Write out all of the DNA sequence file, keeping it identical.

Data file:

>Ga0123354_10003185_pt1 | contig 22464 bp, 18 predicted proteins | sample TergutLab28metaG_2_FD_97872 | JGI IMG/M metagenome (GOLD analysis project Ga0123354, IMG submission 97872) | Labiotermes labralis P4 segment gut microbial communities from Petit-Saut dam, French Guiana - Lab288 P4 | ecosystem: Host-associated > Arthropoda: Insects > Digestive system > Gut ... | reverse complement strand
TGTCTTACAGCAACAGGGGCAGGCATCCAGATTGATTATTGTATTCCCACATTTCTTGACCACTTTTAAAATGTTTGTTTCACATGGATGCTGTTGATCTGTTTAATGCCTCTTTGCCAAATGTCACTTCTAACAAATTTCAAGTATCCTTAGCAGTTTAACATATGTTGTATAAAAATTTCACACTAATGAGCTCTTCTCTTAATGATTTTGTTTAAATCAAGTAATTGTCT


>Ga0123354_10003185_pt1 | contig 22464 bp, 18 predicted proteins | sample TergutLab28metaG_2_FD_97872 | JGI IMG/M metagenome (GOLD analysis project Ga0123354, IMG submission 97872) | Labiotermes labralis P4 segment gut microbial communities from Petit-Saut dam, French Guiana - Lab288 P4 | ecosystem: Host-associated > Arthropoda: Insects > Digestive system > Gut ... | reverse complement strand
TGTCTTACAGCAACAGGGGCAGGCATCCAGATTGATTATTGTATTCCCACATTTCTTGACCACTTTTAAAATGTTTGTTTCACATGGATGCTGTTGATCTGTTTAATGCCTCTTTGCCAAATGTCACTTCTAACAAATTTCAAGTATCCTTAGCAGTTTAACATATGTTGTATAAAAATTTCACACTAATGAGCTCTTCTCTTAATGATTTTGTTTAAATCAAGTAATTGTCT